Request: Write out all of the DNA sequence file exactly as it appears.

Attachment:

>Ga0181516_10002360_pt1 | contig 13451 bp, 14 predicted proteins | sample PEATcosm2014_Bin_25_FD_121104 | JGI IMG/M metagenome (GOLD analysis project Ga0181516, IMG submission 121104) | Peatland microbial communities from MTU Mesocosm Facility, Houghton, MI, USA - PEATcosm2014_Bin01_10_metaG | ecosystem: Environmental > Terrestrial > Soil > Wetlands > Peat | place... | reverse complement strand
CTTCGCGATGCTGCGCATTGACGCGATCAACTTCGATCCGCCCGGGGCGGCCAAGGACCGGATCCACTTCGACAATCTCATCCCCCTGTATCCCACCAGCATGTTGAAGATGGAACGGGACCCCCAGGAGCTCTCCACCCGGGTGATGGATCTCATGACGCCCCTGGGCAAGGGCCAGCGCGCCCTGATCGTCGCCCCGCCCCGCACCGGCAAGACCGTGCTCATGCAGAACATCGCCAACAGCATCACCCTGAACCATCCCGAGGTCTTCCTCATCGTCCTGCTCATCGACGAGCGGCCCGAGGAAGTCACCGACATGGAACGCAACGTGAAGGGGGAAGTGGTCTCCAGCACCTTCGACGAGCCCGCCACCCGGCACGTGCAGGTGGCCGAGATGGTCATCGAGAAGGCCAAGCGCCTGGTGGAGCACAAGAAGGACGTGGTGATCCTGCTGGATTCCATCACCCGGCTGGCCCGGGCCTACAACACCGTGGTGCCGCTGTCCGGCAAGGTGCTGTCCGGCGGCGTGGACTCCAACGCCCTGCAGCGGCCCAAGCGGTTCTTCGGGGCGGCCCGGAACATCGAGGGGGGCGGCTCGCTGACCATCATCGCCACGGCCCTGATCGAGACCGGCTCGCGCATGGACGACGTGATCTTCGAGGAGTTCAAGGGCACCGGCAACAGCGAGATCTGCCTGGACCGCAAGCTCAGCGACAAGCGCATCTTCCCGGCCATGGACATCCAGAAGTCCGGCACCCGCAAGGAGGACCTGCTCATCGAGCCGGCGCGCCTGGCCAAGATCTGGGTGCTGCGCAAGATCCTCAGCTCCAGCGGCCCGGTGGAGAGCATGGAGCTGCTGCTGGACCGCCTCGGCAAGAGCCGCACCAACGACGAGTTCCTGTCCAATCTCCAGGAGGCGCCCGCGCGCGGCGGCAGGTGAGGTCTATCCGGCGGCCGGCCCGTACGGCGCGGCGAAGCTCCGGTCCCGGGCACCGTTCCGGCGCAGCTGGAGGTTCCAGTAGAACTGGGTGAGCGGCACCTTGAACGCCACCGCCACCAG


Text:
>Ga0181516_10002360_pt1 | contig 13451 bp, 14 predicted proteins | sample PEATcosm2014_Bin_25_FD_121104 | JGI IMG/M metagenome (GOLD analysis project Ga0181516, IMG submission 121104) | Peatland microbial communities from MTU Mesocosm Facility, Houghton, MI, USA - PEATcosm2014_Bin01_10_metaG | ecosystem: Environmental > Terrestrial > Soil > Wetlands > Peat | place... | reverse complement strand
CTTCGCGATGCTGCGCATTGACGCGATCAACTTCGATCCGCCCGGGGCGGCCAAGGACCGGATCCACTTCGACAATCTCATCCCCCTGTATCCCACCAGCATGTTGAAGATGGAACGGGACCCCCAGGAGCTCTCCACCCGGGTGATGGATCTCATGACGCCCCTGGGCAAGGGCCAGCGCGCCCTGATCGTCGCCCCGCCCCGCACCGGCAAGACCGTGCTCATGCAGAACATCGCCAACAGCATCACCCTGAACCATCCCGAGGTCTTCCTCATCGTCCTGCTCATCGACGAGCGGCCCGAGGAAGTCACCGACATGGAACGCAACGTGAAGGGGGAAGTGGTCTCCAGCACCTTCGACGAGCCCGCCACCCGGCACGTGCAGGTGGCCGAGATGGTCATCGAGAAGGCCAAGCGCCTGGTGGAGCACAAGAAGGACGTGGTGATCCTGCTGGATTCCATCACCCGGCTGGCCCGGGCCTACAACACCGTGGTGCCGCTGTCCGGCAAGGTGCTGTCCGGCGGCGTGGACTCCAACGCCCTGCAGCGGCCCAAGCGGTTCTTCGGGGCGGCCCGGAACATCGAGGGGGGCGGCTCGCTGACCATCATCGCCACGGCCCTGATCGAGACCGGCTCGCGCATGGACGACGTGATCTTCGAGGAGTTCAAGGGCACCGGCAACAGCGAGATCTGCCTGGACCGCAAGCTCAGCGACAAGCGCATCTTCCCGGCCATGGACATCCAGAAGTCCGGCACCCGCAAGGAGGACCTGCTCATCGAGCCGGCGCGCCTGGCCAAGATCTGGGTGCTGCGCAAGATCCTCAGCTCCAGCGGCCCGGTGGAGAGCATGGAGCTGCTGCTGGACCGCCTCGGCAAGAGCCGCACCAACGACGAGTTCCTGTCCAATCTCCAGGAGGCGCCCGCGCGCGGCGGCAGGTGAGGTCTATCCGGCGGCCGGCCCGTACGGCGCGGCGAAGCTCCGGTCCCGGGCACCGTTCCGGCGCAGCTGGAGGTTCCAGTAGAACTGGGTGAGCGGCACCTTGAACGCCACCGCCACCAG